Orchestra 101 Bonus: The Orchestra Model and Professional Sports

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Periodically professional orchestra work stoppages are in the news. One question I get asked is to explain what is going on, and an analogy I go back to relates to professional sports as compared to orchestras. I don’t know if this is an original analogy or not either, but right or wrong it is worth being aware of in terms of messaging and public perceptions of what is going on.

As horn players we are very inside what I loosely call the “orchestra model.” We are musicians. Musicians are the orchestra; management serves musicians. I expand this idea out a bit more in this article, but the general idea is management arranges for concerts to serve the members of the orchestra and the concert loving public. Musicians perform the music and are the orchestra. That is our perception.

On the other side we have what I call the “professional sports model.” We are all familiar with how it works in say professional football. The management is the central organization that calls the shots. Players are hired to fill positions in the organization (team) and, if they don’t play well or want too much money, anyone can be replaced. Translating that to music and a perception by some of the public, an orchestra management is essentially in the business of presenting concerts. They hire people who perform.

That the professional sports model is so easily understood by the public muddies the waters in reality for the average person looking at an orchestra that has been locked out, which leads to messaging problems for orchestral players in negotiations.

My only direct experience in this was ca. 1995 in Nashville. I was Third Horn and we came up on a strike vote in relation to a pay cut. The players voted not to strike, which was right for me and my family at that point in time to be sure. As part of the news coverage a friend saw our salary in the newspaper and could not believe how low it was. Looking at the salary there now they have done well in subsequent negotiations, I hope they can maintain the gains as they go forward.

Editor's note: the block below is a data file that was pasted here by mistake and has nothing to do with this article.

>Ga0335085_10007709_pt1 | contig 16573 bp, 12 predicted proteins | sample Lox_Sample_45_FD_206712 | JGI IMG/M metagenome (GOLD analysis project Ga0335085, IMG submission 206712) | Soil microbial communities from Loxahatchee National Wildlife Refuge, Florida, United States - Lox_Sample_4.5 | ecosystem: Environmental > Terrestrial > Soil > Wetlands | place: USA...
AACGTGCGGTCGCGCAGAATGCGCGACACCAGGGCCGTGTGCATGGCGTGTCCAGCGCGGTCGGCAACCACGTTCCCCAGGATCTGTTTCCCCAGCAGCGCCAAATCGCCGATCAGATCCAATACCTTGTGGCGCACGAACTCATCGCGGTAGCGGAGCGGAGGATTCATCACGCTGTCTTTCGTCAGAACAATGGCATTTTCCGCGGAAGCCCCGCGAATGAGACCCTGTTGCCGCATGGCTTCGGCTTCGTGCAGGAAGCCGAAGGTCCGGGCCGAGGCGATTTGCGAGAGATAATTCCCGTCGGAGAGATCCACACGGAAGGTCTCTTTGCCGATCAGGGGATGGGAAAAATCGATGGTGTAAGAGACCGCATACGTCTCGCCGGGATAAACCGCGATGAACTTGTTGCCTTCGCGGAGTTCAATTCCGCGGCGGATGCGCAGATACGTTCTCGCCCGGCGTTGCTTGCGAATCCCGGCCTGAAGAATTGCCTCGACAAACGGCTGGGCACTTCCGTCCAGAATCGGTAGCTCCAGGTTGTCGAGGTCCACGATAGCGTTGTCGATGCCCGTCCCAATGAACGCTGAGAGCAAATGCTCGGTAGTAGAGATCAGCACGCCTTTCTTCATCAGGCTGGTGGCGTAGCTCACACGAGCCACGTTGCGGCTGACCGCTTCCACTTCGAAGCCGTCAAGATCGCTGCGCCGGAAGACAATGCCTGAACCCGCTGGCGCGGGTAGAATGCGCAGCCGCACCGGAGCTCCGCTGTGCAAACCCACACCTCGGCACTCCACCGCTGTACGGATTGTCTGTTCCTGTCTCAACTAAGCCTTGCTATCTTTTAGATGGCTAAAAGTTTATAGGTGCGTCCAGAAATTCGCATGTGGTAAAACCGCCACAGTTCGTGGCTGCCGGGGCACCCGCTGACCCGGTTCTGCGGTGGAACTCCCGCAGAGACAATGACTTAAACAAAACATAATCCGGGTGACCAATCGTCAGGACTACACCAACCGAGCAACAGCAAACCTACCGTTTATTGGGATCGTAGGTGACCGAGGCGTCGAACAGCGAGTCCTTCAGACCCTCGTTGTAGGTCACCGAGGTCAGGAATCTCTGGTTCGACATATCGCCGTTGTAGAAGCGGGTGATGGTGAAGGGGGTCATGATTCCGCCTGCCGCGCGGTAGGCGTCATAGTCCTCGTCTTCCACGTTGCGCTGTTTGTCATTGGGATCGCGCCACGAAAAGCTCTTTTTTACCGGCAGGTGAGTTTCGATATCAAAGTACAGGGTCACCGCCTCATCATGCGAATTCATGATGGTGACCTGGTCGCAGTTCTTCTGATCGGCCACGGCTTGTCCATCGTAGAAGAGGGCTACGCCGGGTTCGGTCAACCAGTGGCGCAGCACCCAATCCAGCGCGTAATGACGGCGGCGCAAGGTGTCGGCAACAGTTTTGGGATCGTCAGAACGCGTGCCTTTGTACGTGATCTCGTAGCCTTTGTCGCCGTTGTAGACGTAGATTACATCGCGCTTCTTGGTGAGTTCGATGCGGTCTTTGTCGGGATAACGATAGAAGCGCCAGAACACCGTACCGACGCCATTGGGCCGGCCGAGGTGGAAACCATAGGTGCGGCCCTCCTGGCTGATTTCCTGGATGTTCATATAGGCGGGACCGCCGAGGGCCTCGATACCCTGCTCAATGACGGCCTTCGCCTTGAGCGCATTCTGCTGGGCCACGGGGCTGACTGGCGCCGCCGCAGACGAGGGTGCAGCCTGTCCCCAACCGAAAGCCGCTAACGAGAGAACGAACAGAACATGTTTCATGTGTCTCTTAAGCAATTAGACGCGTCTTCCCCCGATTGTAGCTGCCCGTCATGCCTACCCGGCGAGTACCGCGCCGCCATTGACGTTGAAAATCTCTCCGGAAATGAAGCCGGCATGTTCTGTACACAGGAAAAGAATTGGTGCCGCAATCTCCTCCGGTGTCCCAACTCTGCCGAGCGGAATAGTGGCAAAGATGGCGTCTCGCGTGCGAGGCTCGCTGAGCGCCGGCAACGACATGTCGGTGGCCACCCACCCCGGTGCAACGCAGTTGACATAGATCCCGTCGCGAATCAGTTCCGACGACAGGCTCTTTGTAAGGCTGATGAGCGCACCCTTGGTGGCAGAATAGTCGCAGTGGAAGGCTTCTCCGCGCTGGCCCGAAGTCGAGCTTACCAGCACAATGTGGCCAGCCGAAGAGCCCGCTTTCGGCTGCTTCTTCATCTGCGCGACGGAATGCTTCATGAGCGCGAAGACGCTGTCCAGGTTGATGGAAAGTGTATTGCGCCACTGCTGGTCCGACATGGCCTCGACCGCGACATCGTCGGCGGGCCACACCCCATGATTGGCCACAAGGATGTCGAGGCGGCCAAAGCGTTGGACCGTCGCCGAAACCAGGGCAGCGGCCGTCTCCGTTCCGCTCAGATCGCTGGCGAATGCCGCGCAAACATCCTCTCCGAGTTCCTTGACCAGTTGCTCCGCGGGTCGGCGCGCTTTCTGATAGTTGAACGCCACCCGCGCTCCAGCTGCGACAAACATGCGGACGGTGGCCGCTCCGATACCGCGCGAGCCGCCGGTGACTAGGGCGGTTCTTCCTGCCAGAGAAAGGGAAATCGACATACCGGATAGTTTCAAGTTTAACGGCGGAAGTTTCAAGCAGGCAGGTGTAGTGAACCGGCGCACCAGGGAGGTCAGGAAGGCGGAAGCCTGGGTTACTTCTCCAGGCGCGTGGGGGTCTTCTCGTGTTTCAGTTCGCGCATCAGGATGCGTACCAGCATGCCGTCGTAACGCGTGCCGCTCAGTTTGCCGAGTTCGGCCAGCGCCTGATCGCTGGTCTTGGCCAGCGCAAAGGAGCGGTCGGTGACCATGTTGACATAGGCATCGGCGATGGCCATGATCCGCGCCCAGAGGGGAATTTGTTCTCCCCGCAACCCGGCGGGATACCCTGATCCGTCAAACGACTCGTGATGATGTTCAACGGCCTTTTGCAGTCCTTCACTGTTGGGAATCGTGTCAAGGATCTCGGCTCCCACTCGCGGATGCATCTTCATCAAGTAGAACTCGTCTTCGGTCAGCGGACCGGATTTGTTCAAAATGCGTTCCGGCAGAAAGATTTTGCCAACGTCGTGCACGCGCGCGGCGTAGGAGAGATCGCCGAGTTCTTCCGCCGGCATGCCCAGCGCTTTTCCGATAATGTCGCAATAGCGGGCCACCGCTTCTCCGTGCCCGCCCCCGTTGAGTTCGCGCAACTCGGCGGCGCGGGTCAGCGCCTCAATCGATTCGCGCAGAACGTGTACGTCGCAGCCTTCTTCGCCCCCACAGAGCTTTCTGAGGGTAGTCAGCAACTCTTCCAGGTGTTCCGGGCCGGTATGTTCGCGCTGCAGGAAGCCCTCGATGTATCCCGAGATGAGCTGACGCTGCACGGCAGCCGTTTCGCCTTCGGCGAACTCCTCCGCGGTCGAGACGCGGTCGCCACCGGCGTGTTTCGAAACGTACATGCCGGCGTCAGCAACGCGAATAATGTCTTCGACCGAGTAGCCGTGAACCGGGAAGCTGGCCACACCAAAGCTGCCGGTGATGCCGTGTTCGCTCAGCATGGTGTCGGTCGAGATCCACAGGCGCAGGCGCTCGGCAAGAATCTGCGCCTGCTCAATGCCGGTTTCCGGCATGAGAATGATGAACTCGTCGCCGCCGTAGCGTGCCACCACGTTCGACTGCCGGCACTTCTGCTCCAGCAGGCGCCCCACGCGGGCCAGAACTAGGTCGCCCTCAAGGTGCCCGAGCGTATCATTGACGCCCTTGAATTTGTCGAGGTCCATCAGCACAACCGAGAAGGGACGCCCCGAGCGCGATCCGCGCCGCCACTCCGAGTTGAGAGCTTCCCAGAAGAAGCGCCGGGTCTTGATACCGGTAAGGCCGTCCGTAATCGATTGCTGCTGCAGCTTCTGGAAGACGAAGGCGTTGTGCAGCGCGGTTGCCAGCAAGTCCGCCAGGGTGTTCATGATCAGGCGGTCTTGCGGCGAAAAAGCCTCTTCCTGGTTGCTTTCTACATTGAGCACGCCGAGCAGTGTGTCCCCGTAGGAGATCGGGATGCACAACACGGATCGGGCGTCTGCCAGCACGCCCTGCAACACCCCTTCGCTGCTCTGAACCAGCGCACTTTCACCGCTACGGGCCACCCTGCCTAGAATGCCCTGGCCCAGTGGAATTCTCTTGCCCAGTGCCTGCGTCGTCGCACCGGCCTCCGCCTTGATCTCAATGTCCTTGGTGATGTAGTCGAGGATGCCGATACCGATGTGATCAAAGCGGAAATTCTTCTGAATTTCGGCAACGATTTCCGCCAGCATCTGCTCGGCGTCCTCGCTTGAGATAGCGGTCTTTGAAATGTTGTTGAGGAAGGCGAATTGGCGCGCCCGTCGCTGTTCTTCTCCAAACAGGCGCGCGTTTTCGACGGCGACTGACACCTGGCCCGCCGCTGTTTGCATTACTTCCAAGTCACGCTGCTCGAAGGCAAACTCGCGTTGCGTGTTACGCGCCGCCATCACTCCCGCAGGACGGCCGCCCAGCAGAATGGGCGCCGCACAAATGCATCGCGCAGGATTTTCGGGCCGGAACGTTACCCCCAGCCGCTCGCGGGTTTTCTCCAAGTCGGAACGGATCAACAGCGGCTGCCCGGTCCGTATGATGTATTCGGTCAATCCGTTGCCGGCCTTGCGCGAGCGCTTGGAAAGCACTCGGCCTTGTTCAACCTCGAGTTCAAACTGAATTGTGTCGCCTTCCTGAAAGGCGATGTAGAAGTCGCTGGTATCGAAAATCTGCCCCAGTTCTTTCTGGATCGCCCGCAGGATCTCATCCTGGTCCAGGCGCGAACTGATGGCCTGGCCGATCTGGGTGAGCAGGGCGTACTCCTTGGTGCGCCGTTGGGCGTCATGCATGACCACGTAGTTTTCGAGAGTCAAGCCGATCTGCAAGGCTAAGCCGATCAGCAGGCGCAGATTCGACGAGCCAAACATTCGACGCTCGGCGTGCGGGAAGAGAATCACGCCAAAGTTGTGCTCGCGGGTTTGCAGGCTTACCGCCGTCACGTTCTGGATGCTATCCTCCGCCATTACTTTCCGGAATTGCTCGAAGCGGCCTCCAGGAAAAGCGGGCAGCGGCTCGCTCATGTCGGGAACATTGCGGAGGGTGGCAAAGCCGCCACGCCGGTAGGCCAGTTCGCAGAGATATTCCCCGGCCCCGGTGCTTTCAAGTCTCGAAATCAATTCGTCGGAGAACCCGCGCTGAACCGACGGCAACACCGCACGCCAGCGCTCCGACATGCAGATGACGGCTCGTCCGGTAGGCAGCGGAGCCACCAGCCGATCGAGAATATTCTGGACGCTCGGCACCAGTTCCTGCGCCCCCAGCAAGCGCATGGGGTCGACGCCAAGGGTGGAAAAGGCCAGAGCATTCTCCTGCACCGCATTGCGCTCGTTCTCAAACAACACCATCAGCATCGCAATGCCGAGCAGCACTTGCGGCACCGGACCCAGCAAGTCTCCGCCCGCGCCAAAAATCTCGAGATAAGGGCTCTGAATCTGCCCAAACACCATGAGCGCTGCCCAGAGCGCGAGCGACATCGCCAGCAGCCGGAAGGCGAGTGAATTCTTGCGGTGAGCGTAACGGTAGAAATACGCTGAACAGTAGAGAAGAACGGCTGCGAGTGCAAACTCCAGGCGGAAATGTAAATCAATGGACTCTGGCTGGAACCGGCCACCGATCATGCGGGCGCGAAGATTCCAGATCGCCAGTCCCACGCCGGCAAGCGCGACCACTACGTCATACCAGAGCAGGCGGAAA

Back to the comparison, unlike professional athletes, musicians do have job security in the form of tenure, and tenure is never granted lightly. But management I think realizes that the public tends to think musicians are in fact replaceable (Third Horn = linebacker) and perhaps overpaid, just like a player on a professional sports team. It only makes the situation that much more difficult for orchestral players in public messaging. Educate, educate, educate.

I certainly feel musicians are the heart of an orchestra, but recognize also there are financial realities that have to be faced, ones that are more difficult in our present economy. On the whole I am still optimistic about the future of orchestras generally. And with regard to any orchestral players out there involved in difficult negotiations or work stoppages now or in the future, certainly as horn players we need to do our part to support them.

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